WHICH INDIVIDUAL PERSON FROM YOUR SERVICE STANDS OUT AS THE ONE WHO HAD THE BIGGEST IMPACT ON YOU AND WHY?
I don't think any one person stands out, however our 3 drill instructors at boot camp would have to among those that had an impact on me.
CAN YOU RECOUNT A PARTICULAR INCIDENT FROM YOUR SERVICE THAT WAS FUNNY AT THE TIME AND STILL MAKES YOU LAUGH?
None that I can remember. Of course there were numerous times that things would happen that would cause one to smile about, but nothing serious.
WHAT PROFESSION DID YOU FOLLOW AFTER THE SERVICE AND WHAT ARE YOU DOING NOW? IF CURRENTLY SERVING, WHAT IS YOUR CURRENT JOB?
After retiring from the Marines in July 1966, I worked for a year for a local finance company, then 8 months at the Traverse City, MI post office, then the Grand Traverse County Road Commission as Clerk of the Board and retired after 20 years on January 1, 1988.
WHAT MILITARY ASSOCIATIONS ARE YOU A MEMBER OF, IF ANY? WHAT SPECIFIC BENEFITS DO YOU DERIVE FROM YOUR MEMBERSHIPS?
I am a life member of the 1st Marine Division Association, Chosin Few, Marine Corps Association, and Marine Corps League, Yagle Brothers Detachment 165, Traverse City, Michigan. I am also a member of the Korean War Veterans Association, Northwest Michigan Chapter 38, in Traverse City, Michigan.
HOW HAS MILITARY SERVICE INFLUENCED THE WAY YOU HAVE APPROACHED YOUR LIFE AND CAREER?
Probably taught me to be responsible for those under my authority. Having to make sure those under my authority were served honorable and that it was up to me to insure their well being. I was there not only lead, but to care for each and every one.
WHAT ADVICE WOULD YOU HAVE FOR THOSE THAT ARE STILL SERVING?
Since our nation was founded, America has called upon its men and later women to answer the call to defend and protect our country. Millions have answered that call to arms and have made the sacrifices necessary to keep our nation free. Many have paid the ultimate price, "their lives." Our country can never repay them for what they have done, but we can honor them and their memories by preserving their stories so that future generations may know.
These heroic individuals are called VETERANS, and many of them never tell their experiences to anyone. As they disappear with age, a valuable national treasure is lost. They serve their country, come home and lead productive and useful lives raising families and serving their respective communities in various ways. Yet their stories remain untold and a secret known only to them. How sad that future generations are deprived of this part of history. History books in our schools and libraries cannot and do not reveal the intimate feelings of these veterans.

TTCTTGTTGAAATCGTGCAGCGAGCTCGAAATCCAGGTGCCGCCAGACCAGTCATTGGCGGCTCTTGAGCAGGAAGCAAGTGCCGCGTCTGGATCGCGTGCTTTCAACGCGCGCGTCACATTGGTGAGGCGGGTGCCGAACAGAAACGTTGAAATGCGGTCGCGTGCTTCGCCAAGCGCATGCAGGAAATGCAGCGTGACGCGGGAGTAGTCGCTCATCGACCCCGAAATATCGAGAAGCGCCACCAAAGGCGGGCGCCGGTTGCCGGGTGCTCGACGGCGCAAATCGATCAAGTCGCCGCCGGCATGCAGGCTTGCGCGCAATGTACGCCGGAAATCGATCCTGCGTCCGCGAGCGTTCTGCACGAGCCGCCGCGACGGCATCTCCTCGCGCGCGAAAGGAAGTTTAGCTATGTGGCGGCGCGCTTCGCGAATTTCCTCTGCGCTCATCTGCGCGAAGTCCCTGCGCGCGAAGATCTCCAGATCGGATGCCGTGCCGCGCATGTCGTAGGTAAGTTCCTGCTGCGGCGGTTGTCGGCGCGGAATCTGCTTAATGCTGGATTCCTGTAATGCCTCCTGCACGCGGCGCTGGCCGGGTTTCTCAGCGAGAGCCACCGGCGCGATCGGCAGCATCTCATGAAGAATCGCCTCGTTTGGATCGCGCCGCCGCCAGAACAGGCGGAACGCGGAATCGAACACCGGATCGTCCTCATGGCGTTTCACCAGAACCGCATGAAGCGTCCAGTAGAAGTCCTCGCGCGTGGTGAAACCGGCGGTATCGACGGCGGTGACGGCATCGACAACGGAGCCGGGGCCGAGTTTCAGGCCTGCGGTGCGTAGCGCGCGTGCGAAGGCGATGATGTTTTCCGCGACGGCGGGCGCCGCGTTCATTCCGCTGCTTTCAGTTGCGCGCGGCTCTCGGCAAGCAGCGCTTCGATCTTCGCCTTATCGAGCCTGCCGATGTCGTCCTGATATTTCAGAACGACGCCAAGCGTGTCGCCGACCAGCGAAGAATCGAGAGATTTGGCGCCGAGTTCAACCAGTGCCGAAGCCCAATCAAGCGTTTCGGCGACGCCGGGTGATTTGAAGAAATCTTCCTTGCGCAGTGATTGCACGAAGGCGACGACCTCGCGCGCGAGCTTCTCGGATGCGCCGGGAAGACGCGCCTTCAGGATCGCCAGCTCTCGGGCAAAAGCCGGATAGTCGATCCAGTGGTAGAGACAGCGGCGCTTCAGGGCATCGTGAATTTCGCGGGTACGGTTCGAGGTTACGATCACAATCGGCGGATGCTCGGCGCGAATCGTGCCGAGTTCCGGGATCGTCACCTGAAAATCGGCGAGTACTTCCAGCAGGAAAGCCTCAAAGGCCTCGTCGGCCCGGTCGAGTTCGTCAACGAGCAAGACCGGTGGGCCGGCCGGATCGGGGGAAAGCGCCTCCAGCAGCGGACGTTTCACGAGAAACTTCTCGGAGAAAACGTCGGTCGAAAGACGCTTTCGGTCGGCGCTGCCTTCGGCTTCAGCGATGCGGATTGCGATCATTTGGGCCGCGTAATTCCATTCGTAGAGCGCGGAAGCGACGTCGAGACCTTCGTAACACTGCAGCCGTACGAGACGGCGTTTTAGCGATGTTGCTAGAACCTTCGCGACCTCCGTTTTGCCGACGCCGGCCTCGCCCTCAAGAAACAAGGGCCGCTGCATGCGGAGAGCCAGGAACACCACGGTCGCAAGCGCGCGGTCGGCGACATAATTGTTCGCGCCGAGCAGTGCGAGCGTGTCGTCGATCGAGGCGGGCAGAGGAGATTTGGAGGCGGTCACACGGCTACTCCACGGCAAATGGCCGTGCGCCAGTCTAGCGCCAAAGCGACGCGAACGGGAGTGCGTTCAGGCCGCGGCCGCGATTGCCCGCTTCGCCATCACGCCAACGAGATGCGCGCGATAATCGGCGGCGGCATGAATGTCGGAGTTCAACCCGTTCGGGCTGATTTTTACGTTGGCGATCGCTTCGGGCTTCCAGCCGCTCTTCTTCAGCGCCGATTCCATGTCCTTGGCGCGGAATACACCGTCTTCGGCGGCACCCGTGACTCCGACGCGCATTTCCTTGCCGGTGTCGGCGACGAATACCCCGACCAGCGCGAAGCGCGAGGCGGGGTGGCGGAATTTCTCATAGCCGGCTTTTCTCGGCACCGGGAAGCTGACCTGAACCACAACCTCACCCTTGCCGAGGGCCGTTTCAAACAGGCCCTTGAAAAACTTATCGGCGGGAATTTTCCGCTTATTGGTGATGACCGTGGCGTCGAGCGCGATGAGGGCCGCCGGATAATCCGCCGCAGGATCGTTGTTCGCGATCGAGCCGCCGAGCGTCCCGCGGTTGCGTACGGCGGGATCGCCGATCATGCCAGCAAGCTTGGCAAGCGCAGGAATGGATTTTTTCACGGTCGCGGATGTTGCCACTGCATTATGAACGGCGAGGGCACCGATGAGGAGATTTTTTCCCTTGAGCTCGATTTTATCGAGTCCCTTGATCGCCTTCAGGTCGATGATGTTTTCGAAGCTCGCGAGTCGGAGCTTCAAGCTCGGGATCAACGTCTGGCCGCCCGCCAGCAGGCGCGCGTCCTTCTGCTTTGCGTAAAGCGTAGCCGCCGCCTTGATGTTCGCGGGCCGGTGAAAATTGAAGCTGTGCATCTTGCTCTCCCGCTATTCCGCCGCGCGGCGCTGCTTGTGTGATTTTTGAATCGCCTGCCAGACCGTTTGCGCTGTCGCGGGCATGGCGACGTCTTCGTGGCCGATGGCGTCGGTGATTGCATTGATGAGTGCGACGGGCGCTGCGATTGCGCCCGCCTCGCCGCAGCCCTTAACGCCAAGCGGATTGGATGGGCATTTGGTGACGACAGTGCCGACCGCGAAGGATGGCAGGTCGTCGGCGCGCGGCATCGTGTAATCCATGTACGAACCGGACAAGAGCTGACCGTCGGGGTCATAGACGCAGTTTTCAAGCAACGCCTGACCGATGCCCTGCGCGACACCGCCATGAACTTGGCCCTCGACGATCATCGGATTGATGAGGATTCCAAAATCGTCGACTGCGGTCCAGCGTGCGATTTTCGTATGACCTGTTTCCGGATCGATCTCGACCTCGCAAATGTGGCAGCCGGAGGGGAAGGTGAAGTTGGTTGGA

To the future generations, I hope that you will never be called upon to make the sacrifices our veterans have made, but should it become necessary for you to do so, please remember that you must uphold the standards that the past generations so nobly set. Today's veterans wish you well and hope that you can enjoy our precious liberty and freedom; this is what we fought for and now hand the mantle to you.
MY COUNTRY, MY FLAG
There are those in the world that would like to see this flag fade away forever. There are also those in this country that would like to remove it from our way of life. They burn it, they trample on it and desecrate it in many other ways. They call it "Freedom of Speech". To those that have this attitude, I would remind them that in some countries they would be "done away with" in short order. Their "Freedom of Speech" would be over!
A tear of pride falls down my cheek when I recall the battles of the past but within memory of many of us today: The many battles of WWII: The Korean Conflict; Pusan Perimeter; Naktong; Inchon; and of course the Chosin. In more recent memory: Vietnam; first Gulf War; War on Terror in Afghanistan and Iraq, today. These are but a few, there are other skirmishes that bear remembering. In all of these, our brave men, and now our brave women answered their country's call and fought for our country and yes for our FLAG. Yes, the FLAG for them is precious and something to be respected, and I know it hurts each one of them when they see our national flag desecrated in any way in the name of "Freedom of Speech".
IN WHAT WAYS HAS TOGETHERWESERVED.COM HELPED YOU MAINTAIN A BOND WITH YOUR SERVICE AND THOSE YOU SERVED WITH?
I have made contact with several Marines and have enjoyed hearing from them. I also have invited others to join so that they can enjoy the benefits of this unique website for Marines.